19 - copy raspbian to kali

So from this we need to copy /mnt/raspbian/lib/modules/3.18.5-v7+ to the Kali Micro SD card  which is in the following directory for me and yours will be different to this /media/96ceeab2-4f55-41fb-8e55-91cd598e066e/lib/modules

cp -r (Copy the directory)

/mnt/raspbian/lib/modules/3.18.5-v7+ (The Raspbian directory we are copying)

/media/96ceeab2-4f55-41fb-8e55-91cd598e066e/lib/modules (Kali on the Micro SD card)

cp -r /mnt/raspbian/lib/modules/3.18.5-v7+ /media/96ceeab2-4f55-41fb-8e55-91cd598e066e/lib/modules

19.1 - copy raspbian to kali copied

Check the directory copied over correctly

19.2 - copy raspbian to kali copied check

Now to repeat a somewhat similar process of mounting and copying with the boot loader

19.3 - mount raspbian boot loader

Calculate the block size for mounting first by calculating the number of bytes by the starting block so in this case 512 x 8192.

19.4 - mount raspbian boot loader active

Now to Copy the boot-loader contents from the Raspbian Pi image to replace the contents of the Kali boot-loader but first remove all the contents on the Kali Micro SD card in the bootloader with “rm -rf *” Be careful with this as if you don’t know what you are doing you will remove the contents of the directory you are currently in. You have been warned.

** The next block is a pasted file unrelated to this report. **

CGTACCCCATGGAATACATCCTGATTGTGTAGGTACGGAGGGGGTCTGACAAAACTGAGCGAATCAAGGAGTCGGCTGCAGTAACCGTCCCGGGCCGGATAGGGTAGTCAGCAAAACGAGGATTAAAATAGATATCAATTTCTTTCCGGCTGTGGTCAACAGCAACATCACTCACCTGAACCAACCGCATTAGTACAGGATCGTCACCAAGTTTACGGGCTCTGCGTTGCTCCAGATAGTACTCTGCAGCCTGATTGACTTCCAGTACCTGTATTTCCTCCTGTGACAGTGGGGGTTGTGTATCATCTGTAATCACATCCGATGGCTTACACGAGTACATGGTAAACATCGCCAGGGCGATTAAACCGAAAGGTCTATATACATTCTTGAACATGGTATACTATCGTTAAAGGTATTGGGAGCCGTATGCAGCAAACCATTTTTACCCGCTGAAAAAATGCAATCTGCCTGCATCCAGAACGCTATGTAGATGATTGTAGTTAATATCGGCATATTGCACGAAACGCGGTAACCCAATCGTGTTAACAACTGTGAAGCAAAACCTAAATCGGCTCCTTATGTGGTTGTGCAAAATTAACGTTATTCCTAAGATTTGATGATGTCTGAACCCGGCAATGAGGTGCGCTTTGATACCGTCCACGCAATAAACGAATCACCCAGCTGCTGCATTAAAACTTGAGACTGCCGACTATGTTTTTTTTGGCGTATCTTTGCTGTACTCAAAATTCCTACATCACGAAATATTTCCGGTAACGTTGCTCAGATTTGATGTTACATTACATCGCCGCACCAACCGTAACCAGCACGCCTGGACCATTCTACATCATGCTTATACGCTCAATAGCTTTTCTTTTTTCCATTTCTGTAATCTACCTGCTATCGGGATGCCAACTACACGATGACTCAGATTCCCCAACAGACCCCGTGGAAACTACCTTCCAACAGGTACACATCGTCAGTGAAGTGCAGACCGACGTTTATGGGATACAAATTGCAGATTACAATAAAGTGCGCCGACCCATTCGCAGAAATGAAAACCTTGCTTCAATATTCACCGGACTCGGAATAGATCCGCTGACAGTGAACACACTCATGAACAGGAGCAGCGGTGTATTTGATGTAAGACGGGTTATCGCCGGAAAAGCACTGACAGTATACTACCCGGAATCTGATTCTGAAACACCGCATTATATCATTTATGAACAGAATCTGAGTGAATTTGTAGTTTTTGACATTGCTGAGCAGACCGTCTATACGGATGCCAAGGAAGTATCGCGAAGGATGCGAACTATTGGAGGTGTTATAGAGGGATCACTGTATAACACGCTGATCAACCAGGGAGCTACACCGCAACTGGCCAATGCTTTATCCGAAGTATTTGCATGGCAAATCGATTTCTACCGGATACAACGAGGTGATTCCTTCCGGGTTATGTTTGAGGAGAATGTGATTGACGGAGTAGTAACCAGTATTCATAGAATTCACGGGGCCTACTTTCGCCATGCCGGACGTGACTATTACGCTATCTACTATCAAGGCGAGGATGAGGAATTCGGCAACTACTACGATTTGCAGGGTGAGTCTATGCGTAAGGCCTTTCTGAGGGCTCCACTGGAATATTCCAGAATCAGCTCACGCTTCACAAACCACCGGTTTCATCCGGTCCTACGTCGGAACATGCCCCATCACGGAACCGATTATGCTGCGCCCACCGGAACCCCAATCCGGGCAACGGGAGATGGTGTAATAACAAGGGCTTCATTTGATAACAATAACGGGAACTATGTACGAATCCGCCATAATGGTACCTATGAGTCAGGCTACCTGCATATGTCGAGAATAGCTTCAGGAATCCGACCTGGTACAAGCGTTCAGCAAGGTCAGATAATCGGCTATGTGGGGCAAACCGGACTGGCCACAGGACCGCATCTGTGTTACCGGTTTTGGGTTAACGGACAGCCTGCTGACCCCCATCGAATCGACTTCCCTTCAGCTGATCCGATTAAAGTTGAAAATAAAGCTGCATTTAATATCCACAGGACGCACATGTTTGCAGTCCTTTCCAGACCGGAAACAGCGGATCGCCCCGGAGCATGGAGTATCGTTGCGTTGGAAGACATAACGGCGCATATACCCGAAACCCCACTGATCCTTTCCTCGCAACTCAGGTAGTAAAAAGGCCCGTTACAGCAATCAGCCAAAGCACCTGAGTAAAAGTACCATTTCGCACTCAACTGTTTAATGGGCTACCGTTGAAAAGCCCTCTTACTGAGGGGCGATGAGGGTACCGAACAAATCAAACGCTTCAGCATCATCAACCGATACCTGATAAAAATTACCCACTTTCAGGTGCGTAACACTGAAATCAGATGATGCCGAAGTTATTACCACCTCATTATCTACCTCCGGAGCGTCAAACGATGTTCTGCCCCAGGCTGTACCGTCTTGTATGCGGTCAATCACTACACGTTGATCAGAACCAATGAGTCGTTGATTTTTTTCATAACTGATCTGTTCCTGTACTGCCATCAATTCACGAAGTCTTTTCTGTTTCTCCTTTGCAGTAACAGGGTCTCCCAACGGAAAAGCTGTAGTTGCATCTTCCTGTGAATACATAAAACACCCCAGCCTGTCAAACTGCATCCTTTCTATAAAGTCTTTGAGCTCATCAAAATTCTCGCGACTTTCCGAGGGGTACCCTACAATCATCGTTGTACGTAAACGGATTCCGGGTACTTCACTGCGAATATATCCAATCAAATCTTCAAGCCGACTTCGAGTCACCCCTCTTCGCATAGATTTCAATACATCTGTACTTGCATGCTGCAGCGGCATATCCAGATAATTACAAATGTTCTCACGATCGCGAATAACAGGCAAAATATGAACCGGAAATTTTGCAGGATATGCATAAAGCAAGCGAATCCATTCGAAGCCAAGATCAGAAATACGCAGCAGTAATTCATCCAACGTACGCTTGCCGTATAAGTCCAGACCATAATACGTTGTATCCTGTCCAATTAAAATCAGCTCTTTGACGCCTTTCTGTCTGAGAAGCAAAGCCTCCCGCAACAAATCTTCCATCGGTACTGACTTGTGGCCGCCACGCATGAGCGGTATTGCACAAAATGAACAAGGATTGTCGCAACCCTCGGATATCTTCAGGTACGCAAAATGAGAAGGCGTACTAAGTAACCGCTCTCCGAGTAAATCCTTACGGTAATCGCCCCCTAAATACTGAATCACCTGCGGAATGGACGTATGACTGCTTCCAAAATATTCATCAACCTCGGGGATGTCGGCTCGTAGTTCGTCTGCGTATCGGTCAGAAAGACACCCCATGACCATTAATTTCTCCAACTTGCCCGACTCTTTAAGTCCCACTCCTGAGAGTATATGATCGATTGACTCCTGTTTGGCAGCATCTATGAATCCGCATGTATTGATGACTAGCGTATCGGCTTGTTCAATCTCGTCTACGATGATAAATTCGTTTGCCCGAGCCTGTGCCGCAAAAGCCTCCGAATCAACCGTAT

19.6 - Kali boot loader directory clear

 

Copy the full directory, all contents on the Raspbian boot loader to the Kali Micro SD boot loader

19.7 - Kali boot raspbian copy

Check the Kali boot-loader again with ls and you should now see the Raspbian contents in the Kali boot-loader

19.8 - Kali boot raspbian copied

Result: Kali Pi is booting up and X is also working and I have to say it is extremely fast! The first Pi was so slow compared to this and I only ever used it via SSH and used the terminal. I don’t think I can use the old one any longer now after this, I might re-purpose it as something but from now all focus is on the RPi 2!

BUT! We need to also get the kernel patched for Wi-Fi injection also so 

Step 20:

SSH into your Kali distro

20 - recompile kernel for wi-fi

Using the editor of your choosing create a file called “recompile_kernel” or whatever you want like below and then copy and paste into your new file. Thanks to Cyberkryption for this as I hadn’t spotted it yet but this was the reason I was wanted to boot Kali on the Pi

sudo apt-get install linux-source
sudo apt-get install bc gcc gcc-4.6 libc-bin libc-dev-bin libc6 libc6-dev linux-libc-dev make manpages-dev
git clone --depth=1 https://github.com/raspberrypi/linux
cd linux
zcat /proc/config.gz > ~/linux/arch/arm/configs/pi_defconfig
mkdir -p ../patches